Oil prices rise, drop, and rise again. Buckle up, Earth.
Predicting global oil prices is not easy. Prices have more to do with global politics -- and supply and demand -- than with politicians, but voters take out their anger on the leaders they can reach.
For sheer roller-coaster thrills, picture yourself as an oil market analyst.
Imagine the challenge of (correctly) predicting the future price of oil and all those wonderful fuel products Americans love to use, in the midst of a crucial election year.
When oil-producing countries like Iran, Iraq, Libya, and Nigeria, become unstable, oil prices can soar. When economies shrink in energy-consuming places like Europe and the United States, oil prices can sink. When both trends happen at the same time, oil market analysts dig into their pockets for a coin to flip.
In February, when oil prices surged over $110 a barrel, some oil analysts were predicting an End Times scenario, where the US economy would go into a fetal position, rocking back and forth and singing Adele songs. Fox News Channel, the drama queen of the global news pageant, was betting that gasoline pump prices were likely to hit $8 a gallon, a factoid that, at least for now, appears to be utterly false.
Early this week, crude oil prices had dropped to $84, driven downward by the lower demand of a contracting global economy. Gasoline prices are dropping with them, down to a national average $3.56. This is significantly higher than the 26 cents it cost to fill your father’s – or your grandfather’s – Oldsmobile, but the dollar is worth less today than it was in the 1950s. In inflation-adjusted dollars, we have been paying $10 to $30 a barrel for the past 160 years or so, with just a few major spikes in 1860-1861, 1979-1980 and 2007-2008.
Now the bad news has gotten so bad, it’s good. On Wednesday, oil prices shot up again to $85.56 a barrel, ahead of Federal Reserve chairman Ben Bernanke’s testimony before Congress, as oil market analysts bet that he would urge for some kind of stimulus package.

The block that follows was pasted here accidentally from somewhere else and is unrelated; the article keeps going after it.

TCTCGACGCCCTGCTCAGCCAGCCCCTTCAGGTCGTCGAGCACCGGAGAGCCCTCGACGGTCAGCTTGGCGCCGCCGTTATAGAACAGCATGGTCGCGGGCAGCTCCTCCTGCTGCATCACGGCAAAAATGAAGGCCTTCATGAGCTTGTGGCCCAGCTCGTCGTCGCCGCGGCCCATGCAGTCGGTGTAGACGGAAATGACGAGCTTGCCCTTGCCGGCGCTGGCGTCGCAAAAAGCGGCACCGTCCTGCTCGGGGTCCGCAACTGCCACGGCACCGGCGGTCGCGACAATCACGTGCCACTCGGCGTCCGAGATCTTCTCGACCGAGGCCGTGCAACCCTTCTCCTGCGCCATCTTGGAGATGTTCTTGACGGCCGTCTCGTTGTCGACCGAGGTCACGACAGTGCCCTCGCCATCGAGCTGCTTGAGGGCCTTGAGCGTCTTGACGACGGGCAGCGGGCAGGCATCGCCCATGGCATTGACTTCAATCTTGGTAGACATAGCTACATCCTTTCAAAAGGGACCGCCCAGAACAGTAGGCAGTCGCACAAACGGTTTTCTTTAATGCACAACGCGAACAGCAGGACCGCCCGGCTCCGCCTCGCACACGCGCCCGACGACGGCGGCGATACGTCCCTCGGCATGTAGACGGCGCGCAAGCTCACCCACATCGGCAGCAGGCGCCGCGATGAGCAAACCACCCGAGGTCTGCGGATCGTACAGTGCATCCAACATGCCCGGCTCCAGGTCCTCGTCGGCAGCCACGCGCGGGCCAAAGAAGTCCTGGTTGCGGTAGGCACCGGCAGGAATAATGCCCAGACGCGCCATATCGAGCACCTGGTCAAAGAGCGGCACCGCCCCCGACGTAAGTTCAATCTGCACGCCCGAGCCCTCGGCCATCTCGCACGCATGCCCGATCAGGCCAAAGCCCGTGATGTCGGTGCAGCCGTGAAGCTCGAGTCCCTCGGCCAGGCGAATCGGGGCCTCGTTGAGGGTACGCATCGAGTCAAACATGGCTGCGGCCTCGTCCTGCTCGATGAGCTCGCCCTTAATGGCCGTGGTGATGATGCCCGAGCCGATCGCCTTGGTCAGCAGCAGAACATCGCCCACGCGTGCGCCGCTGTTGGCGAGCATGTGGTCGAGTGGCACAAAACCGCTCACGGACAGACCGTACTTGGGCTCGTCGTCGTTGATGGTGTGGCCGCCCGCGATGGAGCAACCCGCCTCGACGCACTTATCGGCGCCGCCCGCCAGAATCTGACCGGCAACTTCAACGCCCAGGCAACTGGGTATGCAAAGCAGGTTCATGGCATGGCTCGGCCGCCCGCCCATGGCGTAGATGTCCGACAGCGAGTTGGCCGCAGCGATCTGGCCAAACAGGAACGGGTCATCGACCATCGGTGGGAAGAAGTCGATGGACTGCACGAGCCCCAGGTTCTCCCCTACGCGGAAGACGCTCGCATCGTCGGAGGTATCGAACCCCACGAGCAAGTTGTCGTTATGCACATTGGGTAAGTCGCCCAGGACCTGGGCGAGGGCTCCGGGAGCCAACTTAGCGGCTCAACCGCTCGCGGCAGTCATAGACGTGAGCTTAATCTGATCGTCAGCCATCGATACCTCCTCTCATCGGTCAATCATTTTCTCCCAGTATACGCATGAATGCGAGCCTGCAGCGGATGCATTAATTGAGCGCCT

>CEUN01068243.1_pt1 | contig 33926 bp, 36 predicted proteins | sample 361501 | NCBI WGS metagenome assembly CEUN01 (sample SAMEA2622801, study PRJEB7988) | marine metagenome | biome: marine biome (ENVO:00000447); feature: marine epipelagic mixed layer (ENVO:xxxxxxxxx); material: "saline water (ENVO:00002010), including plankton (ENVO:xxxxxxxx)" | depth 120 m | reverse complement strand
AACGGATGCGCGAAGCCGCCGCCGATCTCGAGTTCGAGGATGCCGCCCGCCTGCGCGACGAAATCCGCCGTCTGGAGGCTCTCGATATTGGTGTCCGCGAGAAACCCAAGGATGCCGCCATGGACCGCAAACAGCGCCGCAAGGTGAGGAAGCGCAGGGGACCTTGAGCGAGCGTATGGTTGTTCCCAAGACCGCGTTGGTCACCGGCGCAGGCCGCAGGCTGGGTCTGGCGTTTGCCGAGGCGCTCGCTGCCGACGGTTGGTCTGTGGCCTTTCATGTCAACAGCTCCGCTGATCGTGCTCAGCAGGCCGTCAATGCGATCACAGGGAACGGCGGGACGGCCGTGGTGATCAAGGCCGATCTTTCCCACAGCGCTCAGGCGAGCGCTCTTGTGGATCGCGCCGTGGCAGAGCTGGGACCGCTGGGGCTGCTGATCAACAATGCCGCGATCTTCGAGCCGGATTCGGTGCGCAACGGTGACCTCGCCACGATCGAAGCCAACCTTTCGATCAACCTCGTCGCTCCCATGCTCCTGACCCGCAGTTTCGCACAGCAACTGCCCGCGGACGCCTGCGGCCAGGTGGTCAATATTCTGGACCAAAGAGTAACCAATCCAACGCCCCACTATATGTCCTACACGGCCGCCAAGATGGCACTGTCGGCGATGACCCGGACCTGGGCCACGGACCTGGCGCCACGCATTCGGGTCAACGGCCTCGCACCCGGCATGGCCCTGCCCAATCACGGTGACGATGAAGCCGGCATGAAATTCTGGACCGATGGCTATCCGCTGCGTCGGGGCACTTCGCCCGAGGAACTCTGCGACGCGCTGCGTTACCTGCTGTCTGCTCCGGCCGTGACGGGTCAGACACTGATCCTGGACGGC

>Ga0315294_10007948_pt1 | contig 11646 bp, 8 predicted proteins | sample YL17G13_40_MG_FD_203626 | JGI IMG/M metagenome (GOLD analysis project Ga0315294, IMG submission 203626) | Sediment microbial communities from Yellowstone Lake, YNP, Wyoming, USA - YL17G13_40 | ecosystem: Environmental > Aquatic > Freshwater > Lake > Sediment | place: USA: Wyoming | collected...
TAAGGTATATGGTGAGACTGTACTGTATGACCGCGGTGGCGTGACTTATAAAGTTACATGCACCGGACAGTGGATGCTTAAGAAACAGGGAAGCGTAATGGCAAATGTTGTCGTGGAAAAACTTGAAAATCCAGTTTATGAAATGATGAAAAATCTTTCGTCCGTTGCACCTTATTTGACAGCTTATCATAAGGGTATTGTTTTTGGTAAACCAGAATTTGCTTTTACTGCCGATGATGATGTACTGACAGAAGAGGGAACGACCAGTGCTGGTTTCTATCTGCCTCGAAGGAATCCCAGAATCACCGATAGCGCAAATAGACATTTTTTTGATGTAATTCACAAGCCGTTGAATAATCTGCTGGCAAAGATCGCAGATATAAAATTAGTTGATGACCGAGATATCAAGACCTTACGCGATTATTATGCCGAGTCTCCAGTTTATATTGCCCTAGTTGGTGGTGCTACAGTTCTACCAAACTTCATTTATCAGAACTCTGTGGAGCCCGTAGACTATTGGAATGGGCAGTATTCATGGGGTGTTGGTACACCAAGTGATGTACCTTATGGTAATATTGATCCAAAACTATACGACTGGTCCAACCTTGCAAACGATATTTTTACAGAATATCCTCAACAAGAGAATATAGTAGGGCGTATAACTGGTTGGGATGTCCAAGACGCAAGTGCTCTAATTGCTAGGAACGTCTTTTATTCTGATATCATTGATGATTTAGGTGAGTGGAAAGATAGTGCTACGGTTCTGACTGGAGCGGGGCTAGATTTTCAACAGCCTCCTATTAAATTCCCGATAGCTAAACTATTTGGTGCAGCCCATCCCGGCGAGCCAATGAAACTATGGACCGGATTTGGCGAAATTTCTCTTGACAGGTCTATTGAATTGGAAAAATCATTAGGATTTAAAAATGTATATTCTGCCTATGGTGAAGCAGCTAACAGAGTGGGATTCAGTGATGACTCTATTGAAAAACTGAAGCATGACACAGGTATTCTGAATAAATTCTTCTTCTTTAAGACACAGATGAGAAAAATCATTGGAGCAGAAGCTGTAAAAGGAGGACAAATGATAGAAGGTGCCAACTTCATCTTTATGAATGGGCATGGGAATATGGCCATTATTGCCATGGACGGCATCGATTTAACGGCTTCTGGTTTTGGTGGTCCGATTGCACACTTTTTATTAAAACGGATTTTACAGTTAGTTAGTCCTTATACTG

Aside from gasoline price swings from nearly $4 a gallon to $3.50, the volatility of oil prices has other effects. Higher oil prices, which drive up the cost of production, make factory owners think twice about expanding. High oil prices also encourage consumers to start thinking about conservation, such as turning off lights and buying fuel efficient cars. But high oil prices also make oil exploration in new places more attractive. And as oil companies start finding oil in untapped fields in Kenya, North Dakota, Ghana, Alberta, Israel, and Somalia, that increases the overall supply of oil, which ends up driving prices down again.
A growing global supply of oil might seem to be the solution to America’s economic doldrums, but this solution brings a host of ecological problems, according to Foreign Policy magazine’s Steve Levine.
Already, carbon emissions last year reached levels that are linked by scientists with a 2 degree rise in global temperatures over the past 50 years, according to the International Energy Agency. But if carbon emissions continue to rise – as they will if more energy is produced, and if energy prices drop enough for people to consume more of it – the world will “blow through” emissions targets agreed to in global treaties.
So this provides what may be the most vexing moral dilemma of our times: to grow, or not to grow. That is the question.
One thing you will notice about this process: It has very little to do with politicians. These days, the price of oil is determined more by roughnecks in greasy denims or Wall Street futures traders than by Middle Eastern oil sheikhs or White House economists. But voters, driven by fear or angst, still feel the need to punish the man in charge for their economic suffering. And in an election year – as former French President Nicolas Sarkozy can attest -- the economy matters above all else.
The roller coaster continues. Buckle up, Mr. Obama.